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Namely, how do you keep an old site fresh in Google's eyes. Of course, lots of old sites rank just fine. In fact, some old sites are low quality and still rank well through sheer number of backlinks pointed at them. However, some old sites are watching in agony as brand new sites come along and usurp their decades long ranking throne in just a few short months. How do you keep this from happening to your old site that's been around the block a few times? Matt Cutts answers the question in this week's Google Webmaster Tools video.
Essentially, the answer is not to coast or rest on your laurels, however nice and cushy they may be.
This is especially true if you are in an industry that is always evolving (like search engine optimization for example) or even an industry that overhauls itself every few years. If you are number one in the rankings but you don't add to your lead, new sites will come along, churning out page after page of content, and before you know it, they have you beat. To keep up, you should NEVER STOP PRODUCING NEW CONTENT, no matter how comfortable your lead is.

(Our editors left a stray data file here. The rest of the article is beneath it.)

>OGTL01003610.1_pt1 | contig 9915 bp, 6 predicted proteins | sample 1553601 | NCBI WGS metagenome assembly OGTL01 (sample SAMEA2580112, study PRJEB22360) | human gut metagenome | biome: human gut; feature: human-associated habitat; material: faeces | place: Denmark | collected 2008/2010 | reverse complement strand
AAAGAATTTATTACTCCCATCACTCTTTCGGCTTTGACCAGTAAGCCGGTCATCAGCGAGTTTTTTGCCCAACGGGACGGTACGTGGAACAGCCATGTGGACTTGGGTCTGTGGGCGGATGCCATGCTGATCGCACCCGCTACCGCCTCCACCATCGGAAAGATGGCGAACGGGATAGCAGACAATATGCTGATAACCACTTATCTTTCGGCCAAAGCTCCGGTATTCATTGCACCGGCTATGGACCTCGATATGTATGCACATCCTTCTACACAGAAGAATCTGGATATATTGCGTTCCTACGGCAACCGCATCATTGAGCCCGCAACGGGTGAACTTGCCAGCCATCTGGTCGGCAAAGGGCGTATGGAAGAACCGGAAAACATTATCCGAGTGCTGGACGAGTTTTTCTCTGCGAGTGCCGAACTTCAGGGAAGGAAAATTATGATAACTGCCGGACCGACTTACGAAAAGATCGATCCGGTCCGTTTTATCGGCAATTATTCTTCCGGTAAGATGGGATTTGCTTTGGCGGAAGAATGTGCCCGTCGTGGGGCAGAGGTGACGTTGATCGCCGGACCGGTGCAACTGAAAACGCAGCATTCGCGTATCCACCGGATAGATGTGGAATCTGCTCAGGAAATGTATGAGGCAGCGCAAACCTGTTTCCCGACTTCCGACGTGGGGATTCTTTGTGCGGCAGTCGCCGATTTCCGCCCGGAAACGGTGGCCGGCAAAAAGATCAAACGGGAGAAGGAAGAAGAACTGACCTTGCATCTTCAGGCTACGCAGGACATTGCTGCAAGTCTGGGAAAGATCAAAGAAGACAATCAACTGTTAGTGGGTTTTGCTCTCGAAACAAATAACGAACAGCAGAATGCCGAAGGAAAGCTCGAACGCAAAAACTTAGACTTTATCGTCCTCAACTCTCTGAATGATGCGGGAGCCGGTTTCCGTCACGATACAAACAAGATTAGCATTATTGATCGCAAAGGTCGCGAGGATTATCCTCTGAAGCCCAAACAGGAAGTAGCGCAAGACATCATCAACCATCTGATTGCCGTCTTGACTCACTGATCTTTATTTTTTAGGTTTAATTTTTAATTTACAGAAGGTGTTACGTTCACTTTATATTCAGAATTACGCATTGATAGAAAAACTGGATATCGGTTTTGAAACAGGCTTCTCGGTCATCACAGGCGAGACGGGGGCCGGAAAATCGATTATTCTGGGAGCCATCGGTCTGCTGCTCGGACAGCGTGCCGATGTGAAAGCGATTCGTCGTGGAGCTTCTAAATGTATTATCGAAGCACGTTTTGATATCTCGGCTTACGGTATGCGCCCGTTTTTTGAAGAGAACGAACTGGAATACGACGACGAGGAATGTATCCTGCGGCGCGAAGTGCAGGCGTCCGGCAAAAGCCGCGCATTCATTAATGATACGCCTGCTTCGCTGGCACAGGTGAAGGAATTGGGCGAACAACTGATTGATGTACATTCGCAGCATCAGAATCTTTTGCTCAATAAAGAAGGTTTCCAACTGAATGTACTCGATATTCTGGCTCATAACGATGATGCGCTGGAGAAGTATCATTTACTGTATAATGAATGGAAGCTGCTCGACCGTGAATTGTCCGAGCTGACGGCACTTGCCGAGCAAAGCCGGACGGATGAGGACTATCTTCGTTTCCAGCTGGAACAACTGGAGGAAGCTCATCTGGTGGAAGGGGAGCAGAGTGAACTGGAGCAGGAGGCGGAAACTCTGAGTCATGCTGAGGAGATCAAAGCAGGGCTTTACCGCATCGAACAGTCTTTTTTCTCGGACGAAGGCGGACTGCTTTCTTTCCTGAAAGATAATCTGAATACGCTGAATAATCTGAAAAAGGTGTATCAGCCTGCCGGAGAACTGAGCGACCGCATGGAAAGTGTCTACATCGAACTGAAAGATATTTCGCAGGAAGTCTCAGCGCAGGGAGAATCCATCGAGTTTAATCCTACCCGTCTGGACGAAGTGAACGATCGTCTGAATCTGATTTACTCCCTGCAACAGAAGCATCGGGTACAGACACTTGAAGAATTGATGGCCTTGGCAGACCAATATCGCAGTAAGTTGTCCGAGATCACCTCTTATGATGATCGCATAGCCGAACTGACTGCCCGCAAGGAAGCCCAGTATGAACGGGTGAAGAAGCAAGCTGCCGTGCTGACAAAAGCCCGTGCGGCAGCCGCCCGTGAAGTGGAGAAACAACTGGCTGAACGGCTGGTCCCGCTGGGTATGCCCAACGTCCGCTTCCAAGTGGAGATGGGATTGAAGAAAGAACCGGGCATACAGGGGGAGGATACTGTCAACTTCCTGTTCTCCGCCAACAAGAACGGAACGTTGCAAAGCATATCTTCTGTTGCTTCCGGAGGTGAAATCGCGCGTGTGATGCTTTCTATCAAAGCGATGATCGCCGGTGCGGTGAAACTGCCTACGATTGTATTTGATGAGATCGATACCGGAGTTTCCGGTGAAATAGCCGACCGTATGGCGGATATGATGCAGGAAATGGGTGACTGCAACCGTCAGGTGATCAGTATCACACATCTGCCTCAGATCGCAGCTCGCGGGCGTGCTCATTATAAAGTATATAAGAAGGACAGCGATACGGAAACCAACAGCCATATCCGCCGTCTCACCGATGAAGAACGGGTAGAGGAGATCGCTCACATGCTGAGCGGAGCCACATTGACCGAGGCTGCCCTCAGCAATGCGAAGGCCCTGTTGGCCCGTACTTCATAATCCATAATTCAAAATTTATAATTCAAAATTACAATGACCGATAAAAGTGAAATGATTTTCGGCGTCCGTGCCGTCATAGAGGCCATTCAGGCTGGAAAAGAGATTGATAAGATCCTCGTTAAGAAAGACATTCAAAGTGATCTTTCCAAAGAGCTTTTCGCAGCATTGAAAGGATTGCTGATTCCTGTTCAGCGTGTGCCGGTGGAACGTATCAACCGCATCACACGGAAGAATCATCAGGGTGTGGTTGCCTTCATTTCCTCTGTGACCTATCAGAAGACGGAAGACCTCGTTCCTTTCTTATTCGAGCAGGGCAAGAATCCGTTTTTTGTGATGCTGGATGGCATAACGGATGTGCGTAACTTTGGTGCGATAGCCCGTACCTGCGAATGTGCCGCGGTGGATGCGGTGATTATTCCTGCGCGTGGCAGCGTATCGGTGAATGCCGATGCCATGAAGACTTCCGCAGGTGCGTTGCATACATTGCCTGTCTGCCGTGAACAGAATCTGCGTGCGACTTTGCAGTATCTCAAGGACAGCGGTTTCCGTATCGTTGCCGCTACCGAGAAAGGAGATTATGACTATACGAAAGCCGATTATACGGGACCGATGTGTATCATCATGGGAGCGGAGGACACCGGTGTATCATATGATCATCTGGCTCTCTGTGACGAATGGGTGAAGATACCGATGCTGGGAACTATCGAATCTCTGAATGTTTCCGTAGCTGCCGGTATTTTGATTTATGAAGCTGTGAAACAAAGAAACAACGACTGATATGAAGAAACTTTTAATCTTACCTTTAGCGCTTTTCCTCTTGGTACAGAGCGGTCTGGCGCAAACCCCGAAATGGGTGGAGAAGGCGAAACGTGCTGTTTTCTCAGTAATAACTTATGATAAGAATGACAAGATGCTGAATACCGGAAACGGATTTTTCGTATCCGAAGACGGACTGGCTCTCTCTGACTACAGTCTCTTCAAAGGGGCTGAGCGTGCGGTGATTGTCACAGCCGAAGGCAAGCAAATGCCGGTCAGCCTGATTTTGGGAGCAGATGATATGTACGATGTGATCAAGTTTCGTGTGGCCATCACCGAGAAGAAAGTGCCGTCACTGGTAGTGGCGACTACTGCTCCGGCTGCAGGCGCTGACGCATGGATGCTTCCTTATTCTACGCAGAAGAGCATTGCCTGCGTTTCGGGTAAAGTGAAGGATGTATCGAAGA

The other aspect to consider is design. If your site is ten years old, it may look like its ten years old. Just like kids today scoff at the effects we thought were so cool in movies of the 80's, the average internet user instinctively can tell if a site was designed in the 90's or even in the early 2000's. Just like clothing styles evolve over time, so do websites. So if you want to stay competitive, you need to make sure your website keeps up with the times.